In 2007 I was working a full time job at a major record label, a job I’d somewhat fallen into through temp work a couple years earlier. Meanwhile I was playing a few times a month with my own jazz trio, performing mostly original music from an album I’d independently released earlier in the year.
The day job helped me cover rent and bills, which freed up most of my music income to be reinvested. In other words, I could use my music income for things like paying my band, saving up to make a new album, or buying new gear–all things I felt would have long term benefits to my career as a musician. I was my own patron, supporting myself as my art developed.
At this time, most of my music income came from music sales, and most of that was through iTunes. You see, for a brief period of time I figured out a way to use iMixes in the iTunes Store to help people discover my music. I started making enough money that in early 2008 I quit my day job and took a pay cut to become a full time musician.
Because I was making most of my money as passive income with my own music, the logical thing to do was create more content–or write and record more music. In 2008 and 2009 I wrote and recorded a new album for my trio while also creating several DIY albums with friends under various monikers. I figured each recording was a new asset that could potentially earn more passive income down the road. And for a time it did.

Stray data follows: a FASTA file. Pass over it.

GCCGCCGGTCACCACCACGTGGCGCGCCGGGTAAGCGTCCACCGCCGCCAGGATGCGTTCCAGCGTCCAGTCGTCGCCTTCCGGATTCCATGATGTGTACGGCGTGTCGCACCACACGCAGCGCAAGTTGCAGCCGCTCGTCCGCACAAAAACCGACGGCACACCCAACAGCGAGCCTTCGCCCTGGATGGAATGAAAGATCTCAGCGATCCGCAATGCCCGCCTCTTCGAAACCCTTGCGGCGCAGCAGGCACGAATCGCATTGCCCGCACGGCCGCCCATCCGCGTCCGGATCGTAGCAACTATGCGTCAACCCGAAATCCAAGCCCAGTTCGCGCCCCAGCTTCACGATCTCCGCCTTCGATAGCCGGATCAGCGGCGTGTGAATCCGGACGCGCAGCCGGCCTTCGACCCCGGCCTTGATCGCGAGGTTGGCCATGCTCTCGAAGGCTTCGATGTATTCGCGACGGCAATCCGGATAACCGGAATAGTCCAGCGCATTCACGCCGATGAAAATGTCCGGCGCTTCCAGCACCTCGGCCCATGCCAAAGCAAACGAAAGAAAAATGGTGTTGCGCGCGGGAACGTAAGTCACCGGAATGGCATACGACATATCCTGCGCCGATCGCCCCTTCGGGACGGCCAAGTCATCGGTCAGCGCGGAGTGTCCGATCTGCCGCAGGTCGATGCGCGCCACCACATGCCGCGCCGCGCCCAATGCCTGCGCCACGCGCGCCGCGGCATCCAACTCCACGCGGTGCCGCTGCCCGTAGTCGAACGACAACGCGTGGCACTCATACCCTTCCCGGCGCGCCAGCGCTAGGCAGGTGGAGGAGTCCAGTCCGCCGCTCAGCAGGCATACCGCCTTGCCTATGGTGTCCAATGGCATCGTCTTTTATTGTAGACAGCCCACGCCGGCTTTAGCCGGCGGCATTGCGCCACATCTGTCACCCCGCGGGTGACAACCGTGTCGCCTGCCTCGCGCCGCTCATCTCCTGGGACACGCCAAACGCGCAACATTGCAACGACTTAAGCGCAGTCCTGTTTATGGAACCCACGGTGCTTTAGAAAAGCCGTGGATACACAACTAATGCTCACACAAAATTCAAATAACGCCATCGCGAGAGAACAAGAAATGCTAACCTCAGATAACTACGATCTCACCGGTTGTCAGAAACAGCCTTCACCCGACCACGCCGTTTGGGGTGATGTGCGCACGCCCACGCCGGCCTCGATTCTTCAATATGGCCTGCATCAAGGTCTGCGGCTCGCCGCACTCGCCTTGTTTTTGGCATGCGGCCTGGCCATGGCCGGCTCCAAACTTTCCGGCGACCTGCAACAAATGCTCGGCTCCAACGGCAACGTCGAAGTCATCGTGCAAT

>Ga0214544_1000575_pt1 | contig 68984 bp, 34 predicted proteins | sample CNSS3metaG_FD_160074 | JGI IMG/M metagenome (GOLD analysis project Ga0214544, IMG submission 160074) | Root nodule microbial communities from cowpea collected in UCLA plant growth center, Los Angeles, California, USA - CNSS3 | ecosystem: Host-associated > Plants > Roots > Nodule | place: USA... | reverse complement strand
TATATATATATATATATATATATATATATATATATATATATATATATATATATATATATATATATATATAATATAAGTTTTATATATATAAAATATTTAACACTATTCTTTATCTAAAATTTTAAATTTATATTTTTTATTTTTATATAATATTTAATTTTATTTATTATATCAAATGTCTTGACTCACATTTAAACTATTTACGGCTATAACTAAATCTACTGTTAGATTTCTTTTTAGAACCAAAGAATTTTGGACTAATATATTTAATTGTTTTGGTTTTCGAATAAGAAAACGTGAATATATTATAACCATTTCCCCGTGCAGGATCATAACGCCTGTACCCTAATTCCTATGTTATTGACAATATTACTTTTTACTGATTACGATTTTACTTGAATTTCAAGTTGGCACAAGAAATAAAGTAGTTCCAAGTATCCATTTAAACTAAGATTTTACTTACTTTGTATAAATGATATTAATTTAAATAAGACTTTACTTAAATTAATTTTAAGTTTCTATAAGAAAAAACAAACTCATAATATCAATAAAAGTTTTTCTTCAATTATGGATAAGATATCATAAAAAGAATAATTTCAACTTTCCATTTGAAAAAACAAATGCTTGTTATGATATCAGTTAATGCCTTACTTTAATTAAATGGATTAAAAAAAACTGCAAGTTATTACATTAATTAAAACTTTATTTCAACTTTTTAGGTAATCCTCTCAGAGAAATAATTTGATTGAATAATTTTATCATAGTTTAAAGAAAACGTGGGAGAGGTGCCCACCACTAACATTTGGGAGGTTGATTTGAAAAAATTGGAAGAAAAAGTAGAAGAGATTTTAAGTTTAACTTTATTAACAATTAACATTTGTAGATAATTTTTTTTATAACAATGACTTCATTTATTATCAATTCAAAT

By the end of 2009, however, it was clear that the decline in music sales that had been decimating record stores since 2001 was finally catching up to the small, independent artist and DIY scene that had gained some footing a few years earlier. Despite having three times as many albums (for a total of nine) available on iTunes and other online stores, my distributor was paying me a quarter of what I had been making on average the year before. It’s even less today, and unless I wanted to get a day job again, I needed to beef up my other streams of income.
Generating Active Income with Other People’s Music